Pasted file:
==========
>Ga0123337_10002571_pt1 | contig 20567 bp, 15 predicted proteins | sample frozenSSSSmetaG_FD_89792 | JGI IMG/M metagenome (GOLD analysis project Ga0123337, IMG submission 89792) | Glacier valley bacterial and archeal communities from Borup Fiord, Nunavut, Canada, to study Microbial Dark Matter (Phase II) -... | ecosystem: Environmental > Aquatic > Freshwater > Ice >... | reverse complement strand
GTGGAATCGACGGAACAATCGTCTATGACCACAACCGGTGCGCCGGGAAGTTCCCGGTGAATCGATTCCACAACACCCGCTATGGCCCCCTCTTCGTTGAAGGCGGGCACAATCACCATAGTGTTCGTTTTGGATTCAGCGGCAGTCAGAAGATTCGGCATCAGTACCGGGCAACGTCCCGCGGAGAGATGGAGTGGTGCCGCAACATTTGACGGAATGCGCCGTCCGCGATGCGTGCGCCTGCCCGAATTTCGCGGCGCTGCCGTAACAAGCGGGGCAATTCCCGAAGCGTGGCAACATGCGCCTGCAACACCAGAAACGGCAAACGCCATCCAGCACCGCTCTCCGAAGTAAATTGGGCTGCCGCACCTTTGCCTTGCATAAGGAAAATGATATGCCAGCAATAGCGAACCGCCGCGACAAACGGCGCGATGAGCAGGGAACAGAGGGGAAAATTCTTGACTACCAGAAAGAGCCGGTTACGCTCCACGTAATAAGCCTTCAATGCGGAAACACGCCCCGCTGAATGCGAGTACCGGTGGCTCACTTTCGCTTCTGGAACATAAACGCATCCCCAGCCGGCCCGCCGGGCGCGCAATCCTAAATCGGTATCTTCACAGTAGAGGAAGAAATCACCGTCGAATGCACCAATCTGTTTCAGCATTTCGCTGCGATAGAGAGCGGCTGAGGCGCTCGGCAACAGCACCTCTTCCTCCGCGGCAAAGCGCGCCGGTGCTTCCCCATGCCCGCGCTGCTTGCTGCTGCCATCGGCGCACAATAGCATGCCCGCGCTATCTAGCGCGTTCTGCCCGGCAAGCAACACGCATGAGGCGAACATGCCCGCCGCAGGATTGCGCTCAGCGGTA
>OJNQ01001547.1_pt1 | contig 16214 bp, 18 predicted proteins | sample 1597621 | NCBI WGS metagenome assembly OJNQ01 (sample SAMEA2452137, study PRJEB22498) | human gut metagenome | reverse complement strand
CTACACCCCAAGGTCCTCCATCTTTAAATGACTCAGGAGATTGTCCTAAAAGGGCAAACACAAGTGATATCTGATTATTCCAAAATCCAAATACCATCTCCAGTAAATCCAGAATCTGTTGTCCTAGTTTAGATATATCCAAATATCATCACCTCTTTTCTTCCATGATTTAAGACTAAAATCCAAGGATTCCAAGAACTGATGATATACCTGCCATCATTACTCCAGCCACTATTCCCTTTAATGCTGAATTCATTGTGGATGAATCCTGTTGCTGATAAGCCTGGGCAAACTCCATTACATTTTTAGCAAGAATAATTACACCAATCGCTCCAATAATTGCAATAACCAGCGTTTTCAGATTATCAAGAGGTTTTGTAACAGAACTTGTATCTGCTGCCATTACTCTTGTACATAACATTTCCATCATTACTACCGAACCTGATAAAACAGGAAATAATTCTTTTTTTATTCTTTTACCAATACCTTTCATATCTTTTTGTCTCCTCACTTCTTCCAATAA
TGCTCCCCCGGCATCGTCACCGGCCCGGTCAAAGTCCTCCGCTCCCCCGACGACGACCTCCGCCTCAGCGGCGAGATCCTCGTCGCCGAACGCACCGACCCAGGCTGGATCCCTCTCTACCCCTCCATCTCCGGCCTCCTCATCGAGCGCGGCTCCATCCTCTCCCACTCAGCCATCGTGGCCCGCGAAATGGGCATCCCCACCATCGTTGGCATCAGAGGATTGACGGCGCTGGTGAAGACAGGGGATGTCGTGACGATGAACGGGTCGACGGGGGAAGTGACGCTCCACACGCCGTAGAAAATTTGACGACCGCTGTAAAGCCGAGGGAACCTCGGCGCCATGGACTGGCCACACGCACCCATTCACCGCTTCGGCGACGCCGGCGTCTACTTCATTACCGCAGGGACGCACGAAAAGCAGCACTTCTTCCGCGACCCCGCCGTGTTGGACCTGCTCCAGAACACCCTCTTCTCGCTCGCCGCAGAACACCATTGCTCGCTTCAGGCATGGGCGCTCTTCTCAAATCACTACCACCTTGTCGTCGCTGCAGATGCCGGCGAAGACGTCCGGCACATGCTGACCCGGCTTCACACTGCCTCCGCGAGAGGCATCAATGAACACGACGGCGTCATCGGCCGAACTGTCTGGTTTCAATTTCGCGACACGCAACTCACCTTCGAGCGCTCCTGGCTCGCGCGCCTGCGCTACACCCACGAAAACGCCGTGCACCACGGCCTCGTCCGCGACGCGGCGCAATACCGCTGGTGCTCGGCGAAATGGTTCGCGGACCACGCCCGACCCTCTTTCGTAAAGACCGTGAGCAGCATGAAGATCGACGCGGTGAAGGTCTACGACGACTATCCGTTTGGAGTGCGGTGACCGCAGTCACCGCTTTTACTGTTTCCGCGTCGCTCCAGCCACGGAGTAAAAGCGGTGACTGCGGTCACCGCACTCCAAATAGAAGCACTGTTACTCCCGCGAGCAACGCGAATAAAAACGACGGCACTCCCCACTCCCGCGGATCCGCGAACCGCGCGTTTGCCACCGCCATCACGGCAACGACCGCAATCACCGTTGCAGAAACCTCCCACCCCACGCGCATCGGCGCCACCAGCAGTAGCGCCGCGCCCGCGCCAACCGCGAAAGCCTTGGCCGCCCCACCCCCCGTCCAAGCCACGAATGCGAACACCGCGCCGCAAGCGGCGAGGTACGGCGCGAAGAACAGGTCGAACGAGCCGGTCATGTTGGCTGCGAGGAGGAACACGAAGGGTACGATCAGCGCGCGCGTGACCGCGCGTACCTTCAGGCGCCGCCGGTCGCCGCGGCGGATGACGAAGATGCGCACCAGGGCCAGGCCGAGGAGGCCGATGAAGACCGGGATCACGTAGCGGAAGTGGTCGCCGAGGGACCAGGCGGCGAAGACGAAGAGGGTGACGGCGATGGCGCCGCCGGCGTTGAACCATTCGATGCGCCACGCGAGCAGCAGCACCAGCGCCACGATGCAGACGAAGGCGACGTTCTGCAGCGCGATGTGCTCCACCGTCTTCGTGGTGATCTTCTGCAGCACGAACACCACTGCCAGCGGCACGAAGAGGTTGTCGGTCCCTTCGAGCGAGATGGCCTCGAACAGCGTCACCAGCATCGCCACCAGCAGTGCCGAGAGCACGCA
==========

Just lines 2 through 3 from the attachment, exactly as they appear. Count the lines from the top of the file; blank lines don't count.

GTGGAATCGACGGAACAATCGTCTATGACCACAACCGGTGCGCCGGGAAGTTCCCGGTGAATCGATTCCACAACACCCGCTATGGCCCCCTCTTCGTTGAAGGCGGGCACAATCACCATAGTGTTCGTTTTGGATTCAGCGGCAGTCAGAAGATTCGGCATCAGTACCGGGCAACGTCCCGCGGAGAGATGGAGTGGTGCCGCAACATTTGACGGAATGCGCCGTCCGCGATGCGTGCGCCTGCCCGAATTTCGCGGCGCTGCCGTAACAAGCGGGGCAATTCCCGAAGCGTGGCAACATGCGCCTGCAACACCAGAAACGGCAAACGCCATCCAGCACCGCTCTCCGAAGTAAATTGGGCTGCCGCACCTTTGCCTTGCATAAGGAAAATGATATGCCAGCAATAGCGAACCGCCGCGACAAACGGCGCGATGAGCAGGGAACAGAGGGGAAAATTCTTGACTACCAGAAAGAGCCGGTTACGCTCCACGTAATAAGCCTTCAATGCGGAAACACGCCCCGCTGAATGCGAGTACCGGTGGCTCACTTTCGCTTCTGGAACATAAACGCATCCCCAGCCGGCCCGCCGGGCGCGCAATCCTAAATCGGTATCTTCACAGTAGAGGAAGAAATCACCGTCGAATGCACCAATCTGTTTCAGCATTTCGCTGCGATAGAGAGCGGCTGAGGCGCTCGGCAACAGCACCTCTTCCTCCGCGGCAAAGCGCGCCGGTGCTTCCCCATGCCCGCGCTGCTTGCTGCTGCCATCGGCGCACAATAGCATGCCCGCGCTATCTAGCGCGTTCTGCCCGGCAAGCAACACGCATGAGGCGAACATGCCCGCCGCAGGATTGCGCTCAGCGGTA
>OJNQ01001547.1_pt1 | contig 16214 bp, 18 predicted proteins | sample 1597621 | NCBI WGS metagenome assembly OJNQ01 (sample SAMEA2452137, study PRJEB22498) | human gut metagenome | reverse complement strand